In the early 1980s, NIDA began to encourage research on comprehensive drug abuse prevention programs that involve many components of a community. The theory behind this approach is that children are more likely to pay attention to antidrug messages that are repeated throughout the community than they are to heed messages from only one source, such as in school or at home.
One of the first of these comprehensive prevention programs was the Midwestern Prevention Project conducted by Dr. Mary Ann Pentz and her colleagues at the University of Southern California in Los Angeles. The research program was first implemented in Kansas City, Kansas, and Kansas City, Missouri, in 1984 and later replicated in Indianapolis, Indiana, starting in 1987.
The program involved schools, mass media, parents, community, and health policymakers. Sixth- and seventh-graders were taught in school how to resist social influences to use drugs. This learning was reinforced through public service announcements and news stories. Parents were encouraged to help their children on drug abuse prevention homework assignments and to talk with their children about drugs. Volunteers from the community provided leadership, developed community antidrug campaigns, and raised funds for related prevention activities. Finally, the community established policies that discouraged the use of drugs, cigarettes, and alcohol in schools, at work, and in public places.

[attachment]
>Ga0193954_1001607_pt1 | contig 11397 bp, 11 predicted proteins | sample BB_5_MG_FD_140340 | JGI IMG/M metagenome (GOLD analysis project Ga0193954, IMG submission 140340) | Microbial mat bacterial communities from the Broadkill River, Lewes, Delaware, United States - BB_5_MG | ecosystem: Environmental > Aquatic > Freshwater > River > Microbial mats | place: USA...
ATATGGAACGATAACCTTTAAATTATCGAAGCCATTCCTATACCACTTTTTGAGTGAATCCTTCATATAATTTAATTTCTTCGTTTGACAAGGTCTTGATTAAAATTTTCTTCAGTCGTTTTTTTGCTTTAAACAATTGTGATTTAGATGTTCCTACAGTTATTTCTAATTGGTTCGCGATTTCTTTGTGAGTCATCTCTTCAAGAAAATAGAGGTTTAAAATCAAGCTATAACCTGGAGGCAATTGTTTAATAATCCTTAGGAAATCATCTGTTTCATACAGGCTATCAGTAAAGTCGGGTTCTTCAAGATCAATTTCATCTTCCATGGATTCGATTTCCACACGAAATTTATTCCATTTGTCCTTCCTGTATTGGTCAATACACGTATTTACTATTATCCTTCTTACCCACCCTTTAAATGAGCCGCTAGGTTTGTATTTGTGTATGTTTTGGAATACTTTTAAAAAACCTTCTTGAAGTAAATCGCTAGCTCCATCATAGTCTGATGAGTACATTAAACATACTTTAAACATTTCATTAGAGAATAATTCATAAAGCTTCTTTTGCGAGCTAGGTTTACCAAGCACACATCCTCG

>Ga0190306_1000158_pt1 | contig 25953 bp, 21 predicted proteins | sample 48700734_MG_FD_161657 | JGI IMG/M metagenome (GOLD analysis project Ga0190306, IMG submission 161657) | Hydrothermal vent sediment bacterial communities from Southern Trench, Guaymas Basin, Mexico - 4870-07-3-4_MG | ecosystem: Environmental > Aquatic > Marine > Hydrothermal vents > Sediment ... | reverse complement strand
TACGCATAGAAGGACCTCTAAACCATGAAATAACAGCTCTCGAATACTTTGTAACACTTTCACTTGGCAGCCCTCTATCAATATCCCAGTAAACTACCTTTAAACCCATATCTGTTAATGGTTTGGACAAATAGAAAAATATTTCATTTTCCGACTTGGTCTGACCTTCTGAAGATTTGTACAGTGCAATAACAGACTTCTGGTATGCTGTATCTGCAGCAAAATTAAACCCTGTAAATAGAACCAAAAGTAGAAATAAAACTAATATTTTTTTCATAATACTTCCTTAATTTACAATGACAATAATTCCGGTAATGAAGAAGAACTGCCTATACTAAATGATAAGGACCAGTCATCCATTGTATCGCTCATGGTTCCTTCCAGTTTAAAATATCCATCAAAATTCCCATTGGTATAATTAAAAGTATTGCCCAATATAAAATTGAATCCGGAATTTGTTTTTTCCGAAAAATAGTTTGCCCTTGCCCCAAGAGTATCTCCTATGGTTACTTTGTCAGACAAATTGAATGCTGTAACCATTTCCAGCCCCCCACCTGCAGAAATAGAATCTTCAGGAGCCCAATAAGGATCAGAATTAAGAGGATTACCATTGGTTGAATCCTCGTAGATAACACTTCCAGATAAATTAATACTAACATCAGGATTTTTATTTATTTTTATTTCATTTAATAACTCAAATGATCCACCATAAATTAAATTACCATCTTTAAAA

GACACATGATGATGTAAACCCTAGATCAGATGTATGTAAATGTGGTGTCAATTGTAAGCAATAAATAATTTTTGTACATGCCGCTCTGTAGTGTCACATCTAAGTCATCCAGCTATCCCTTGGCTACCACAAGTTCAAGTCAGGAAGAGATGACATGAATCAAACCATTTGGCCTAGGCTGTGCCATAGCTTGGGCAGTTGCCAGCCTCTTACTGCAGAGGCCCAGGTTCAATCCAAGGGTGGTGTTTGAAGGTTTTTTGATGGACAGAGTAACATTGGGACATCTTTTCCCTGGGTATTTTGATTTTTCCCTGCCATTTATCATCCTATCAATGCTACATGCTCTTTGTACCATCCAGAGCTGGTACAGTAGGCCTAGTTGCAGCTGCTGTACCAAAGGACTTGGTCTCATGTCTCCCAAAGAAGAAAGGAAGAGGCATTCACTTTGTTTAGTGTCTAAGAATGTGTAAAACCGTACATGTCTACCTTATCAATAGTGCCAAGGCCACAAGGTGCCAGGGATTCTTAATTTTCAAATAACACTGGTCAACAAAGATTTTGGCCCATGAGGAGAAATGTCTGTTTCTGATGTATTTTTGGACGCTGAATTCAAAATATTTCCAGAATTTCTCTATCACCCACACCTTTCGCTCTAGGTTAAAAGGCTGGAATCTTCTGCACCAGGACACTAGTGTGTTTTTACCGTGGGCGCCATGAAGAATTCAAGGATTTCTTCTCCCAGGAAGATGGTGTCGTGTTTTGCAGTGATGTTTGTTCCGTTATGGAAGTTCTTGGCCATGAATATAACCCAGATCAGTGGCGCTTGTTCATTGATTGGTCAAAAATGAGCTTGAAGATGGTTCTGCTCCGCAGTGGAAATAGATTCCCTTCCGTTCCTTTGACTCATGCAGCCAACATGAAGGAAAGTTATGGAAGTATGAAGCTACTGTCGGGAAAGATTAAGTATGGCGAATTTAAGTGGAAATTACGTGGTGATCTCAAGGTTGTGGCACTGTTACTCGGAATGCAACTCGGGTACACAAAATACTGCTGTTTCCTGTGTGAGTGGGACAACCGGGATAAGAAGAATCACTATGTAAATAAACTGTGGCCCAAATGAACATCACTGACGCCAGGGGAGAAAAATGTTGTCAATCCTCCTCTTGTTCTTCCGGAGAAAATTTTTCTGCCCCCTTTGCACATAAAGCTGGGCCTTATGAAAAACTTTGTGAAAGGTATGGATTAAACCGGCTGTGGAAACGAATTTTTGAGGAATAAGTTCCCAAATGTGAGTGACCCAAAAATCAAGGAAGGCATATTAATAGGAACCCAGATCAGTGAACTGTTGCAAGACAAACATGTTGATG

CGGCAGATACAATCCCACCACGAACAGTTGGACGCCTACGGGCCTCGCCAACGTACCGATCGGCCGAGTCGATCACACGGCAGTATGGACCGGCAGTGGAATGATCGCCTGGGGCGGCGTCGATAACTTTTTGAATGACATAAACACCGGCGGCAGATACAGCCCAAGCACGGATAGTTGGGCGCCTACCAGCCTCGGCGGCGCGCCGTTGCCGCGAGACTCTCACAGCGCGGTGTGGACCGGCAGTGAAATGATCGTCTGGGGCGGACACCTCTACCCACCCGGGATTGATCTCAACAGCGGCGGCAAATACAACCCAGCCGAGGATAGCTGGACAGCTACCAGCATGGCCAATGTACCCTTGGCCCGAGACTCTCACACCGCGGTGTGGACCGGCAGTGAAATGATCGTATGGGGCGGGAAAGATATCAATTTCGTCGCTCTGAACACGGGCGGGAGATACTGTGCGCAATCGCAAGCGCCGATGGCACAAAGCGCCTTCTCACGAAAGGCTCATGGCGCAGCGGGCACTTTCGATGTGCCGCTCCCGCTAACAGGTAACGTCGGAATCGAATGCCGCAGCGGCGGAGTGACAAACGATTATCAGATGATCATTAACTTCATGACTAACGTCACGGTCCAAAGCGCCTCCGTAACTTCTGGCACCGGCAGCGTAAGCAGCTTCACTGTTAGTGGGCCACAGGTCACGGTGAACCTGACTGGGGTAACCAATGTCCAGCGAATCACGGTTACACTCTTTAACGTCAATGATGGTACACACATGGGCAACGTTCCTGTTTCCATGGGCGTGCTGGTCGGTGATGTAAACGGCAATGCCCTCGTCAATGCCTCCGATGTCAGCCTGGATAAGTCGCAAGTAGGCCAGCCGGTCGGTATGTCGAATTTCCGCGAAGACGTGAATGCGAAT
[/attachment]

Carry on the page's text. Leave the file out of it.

Research findings indicated that students in the 107 participating schools in Kansas City and Indianapolis used significantly less marijuana, cigarettes, alcohol, and cocaine than did students whose schools did not participate. Substance abuse increased for both groups of students as they got older, but the increase was substantially less for students in participating schools.
Data from the Indianapolis study showed that the program could also reduce the use of marijuana, cigarettes, and alcohol by sixth- and seventh-graders who were already users of these substances. "Studies have shown that young people who use drugs and alcohol earlier than their peers are particularly likely to continue to abuse these substances later, so the fact that this program reduced substance use in this high-risk group was particularly promising," says Dr. William Bukoski of NIDA's Division of Epidemiology, Services, and Prevention Research.
"Our studies have shown that a substance abuse prevention strategy that involves many components of the community can slow the rate of increase of drug, alcohol, and cigarette use among early adolescents and also decrease the use of these substances by adolescents who are already using them," says Dr. Pentz. "This strategy works because it changes social norms and expectations. Changing social norms about drug use changes drug use behavior in turn."